The IKEA model – packaging is your product

The IKEA model – packaging is your product

Are you giving your packaging enough thought? Let’s consider the example of IKEA. But first, let’s think about packaging in general and where the opportunities for growth are in your operation.

Think about your business model, products and supply chain. From concept to customer you are the experts. But how much thought do you give to how your product is packaged and shipped? Proper packaging optimization makes it possible to get your product to your customer in the fastest, most reliable and least expensive way—protecting not only your bottom line but also your customer relationships and your reputation along the way.


You can't sell air. Why are you shipping it?


Additionally, right-sized packaging lowers your transportation costs. As more carriers continue to move to dimensional (volume-based) pricing rather than weight, the wrong package size means you are paying to ship air. The problem is: you can’t sell air. Why are you shipping it?

And packaging optimization also creates opportunities to reduce labor costs per unit by reducing movement, touches and handling.

IKEA – proof that packaging is your bottom line

Efficient packaging is so important to eliminating costly waste that some companies like IKEA actually redesign their products to cut costs and optimize the product’s storage and shipping.

In 2015, for example, IKEA announced big growth plans aimed at increasing global revenue by 74% by 2020. A significant part of that growth was to come from selling more products through its existing stores, which meant finding ways to cut prices to move more volume.


Bad packaging gone even worse


As an aside, we’ve all seen examples of really awful packaging from companies like Amazon. But don’t take that as an opportunity to continue with business as usual, as we pointed out in a previous post, Amazon is well on its way to revolutionizing the packaging optimization space, and it’s not necessarily going to be easy on you and your profit margins—not unless you get a partner that can help you explore packaging optimization.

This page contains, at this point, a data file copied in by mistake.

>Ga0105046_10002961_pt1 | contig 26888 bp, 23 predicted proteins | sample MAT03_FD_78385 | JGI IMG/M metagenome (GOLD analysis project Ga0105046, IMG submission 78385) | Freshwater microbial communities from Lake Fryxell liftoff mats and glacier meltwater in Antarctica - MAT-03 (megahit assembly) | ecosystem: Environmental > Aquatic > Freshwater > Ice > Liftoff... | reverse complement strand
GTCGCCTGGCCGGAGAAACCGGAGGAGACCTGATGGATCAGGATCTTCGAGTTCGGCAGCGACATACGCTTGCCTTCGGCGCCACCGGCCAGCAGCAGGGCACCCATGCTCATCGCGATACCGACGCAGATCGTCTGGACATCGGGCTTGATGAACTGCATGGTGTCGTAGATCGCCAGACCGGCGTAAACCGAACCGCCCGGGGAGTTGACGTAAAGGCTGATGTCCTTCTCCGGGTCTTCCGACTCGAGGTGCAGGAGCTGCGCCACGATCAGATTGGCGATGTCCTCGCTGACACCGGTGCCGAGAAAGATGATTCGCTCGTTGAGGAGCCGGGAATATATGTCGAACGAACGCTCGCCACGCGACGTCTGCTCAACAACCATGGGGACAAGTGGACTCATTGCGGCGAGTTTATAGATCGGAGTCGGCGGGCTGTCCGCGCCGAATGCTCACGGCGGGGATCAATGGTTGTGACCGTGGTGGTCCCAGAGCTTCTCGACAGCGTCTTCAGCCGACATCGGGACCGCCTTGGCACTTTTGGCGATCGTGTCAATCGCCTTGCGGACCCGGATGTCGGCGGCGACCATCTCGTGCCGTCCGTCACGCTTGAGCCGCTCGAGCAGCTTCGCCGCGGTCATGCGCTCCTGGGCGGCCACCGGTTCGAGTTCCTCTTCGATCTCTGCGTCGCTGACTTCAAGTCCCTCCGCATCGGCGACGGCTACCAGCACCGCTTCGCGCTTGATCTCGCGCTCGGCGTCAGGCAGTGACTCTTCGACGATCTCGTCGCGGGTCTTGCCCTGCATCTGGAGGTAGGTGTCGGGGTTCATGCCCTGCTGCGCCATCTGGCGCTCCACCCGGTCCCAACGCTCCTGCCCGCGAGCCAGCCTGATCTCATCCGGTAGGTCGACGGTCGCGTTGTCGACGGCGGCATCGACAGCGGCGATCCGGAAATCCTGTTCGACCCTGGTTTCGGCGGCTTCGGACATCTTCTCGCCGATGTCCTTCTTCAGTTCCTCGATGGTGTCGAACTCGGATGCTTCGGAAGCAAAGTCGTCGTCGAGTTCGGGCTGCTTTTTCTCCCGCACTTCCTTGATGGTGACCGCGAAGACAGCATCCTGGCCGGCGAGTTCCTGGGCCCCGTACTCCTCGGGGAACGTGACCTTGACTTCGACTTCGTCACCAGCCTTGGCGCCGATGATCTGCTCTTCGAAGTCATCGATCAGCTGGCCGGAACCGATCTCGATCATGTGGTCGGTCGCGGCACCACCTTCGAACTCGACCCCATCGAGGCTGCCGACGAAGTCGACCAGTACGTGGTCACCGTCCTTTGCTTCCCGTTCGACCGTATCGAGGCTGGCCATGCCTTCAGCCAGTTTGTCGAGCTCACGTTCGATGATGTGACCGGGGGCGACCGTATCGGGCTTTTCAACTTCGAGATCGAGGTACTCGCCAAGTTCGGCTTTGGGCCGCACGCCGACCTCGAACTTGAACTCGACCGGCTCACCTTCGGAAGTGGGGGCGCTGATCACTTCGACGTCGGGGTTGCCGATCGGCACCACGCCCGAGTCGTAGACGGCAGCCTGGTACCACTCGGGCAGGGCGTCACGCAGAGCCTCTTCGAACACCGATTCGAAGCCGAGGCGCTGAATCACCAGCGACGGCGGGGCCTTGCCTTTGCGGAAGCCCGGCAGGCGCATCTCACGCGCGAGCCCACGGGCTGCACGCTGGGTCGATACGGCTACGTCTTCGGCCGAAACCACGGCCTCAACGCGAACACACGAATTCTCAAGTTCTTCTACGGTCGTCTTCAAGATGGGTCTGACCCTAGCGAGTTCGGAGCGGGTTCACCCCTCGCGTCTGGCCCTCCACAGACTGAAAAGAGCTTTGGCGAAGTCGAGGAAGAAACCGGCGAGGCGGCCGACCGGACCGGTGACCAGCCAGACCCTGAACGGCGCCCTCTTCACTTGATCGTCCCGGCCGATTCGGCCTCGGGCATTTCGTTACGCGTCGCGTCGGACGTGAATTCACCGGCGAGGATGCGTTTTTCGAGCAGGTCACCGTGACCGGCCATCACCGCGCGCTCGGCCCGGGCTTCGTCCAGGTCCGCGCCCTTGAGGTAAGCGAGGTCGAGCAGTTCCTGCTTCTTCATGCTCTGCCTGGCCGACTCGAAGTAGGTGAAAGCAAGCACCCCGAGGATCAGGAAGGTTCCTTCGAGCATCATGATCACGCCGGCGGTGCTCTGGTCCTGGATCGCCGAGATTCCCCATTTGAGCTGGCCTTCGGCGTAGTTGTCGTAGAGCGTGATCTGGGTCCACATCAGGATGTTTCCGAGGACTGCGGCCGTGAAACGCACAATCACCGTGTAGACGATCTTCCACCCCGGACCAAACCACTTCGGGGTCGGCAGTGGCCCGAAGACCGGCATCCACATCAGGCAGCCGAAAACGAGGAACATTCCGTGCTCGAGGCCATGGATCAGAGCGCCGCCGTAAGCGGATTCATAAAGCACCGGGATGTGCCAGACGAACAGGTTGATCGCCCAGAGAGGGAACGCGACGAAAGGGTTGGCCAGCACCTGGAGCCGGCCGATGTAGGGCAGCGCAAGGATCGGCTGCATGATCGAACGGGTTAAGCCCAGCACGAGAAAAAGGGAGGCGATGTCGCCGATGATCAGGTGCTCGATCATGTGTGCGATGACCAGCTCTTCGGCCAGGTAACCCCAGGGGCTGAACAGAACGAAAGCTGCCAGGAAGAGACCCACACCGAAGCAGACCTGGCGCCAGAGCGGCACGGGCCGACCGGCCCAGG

Here’s where things get interesting

To cut distribution costs, products like IKEA’s Ektorp sofa were actually redesigned to allow for flat packaging. The results were huge.

Flat packaging reduced pack size by 50% and meant 7,477 fewer trucks per year were needed to move the same number of products. And because of reduced shipping and storage costs, IKEA was able to drop the price of the Ektorp sofa by 14% without cutting into profits.


The packaging for the IKEA Ektorp sofa, a model for savings in your company.


Any rational business owner or manager will ask how they can achieve similar savings. But implementing change can be intimidating. How do you safely do what IKEA and other companies have already done?

It’s time to rethink your packaging

We help create a holistic picture of your operation—where the opportunities and pitfalls are, and when the timing is right to maximize savings and reduce costs.

Then we help you put knowledge into action in ways that last. There are a lot of companies that will suggest changes to packaging, transportation or workflow. They will breeze in, make changes that make sense, and leave without proving that they have saved you money. And in most cases, they haven’t.

Many companies simply move the cost to a different part of your organization. They help you save on shipping by creating more box sizes, but labor CPU and packaging spend suffers. And did they track your actual shipping savings or account for additional costs in other areas?

In the short term, the rational response is not to change at all. We understand. That’s why we show you savings before you implement changes. And then we stay with you after implementation to ensure the savings are real.

Our proprietary technology – OBI – helps us assess your entire operation and identify ways to do things better, more efficiently, and in ways that save you money.

Contact us today to find out how we can help you.

John is responsible for company efforts to drive value and differentiation in packaging for fulfillment, e-commerce, and manufacturing customers. He has 25 years of packaging leadership experience and has served at the helm of IQpack since early 2013.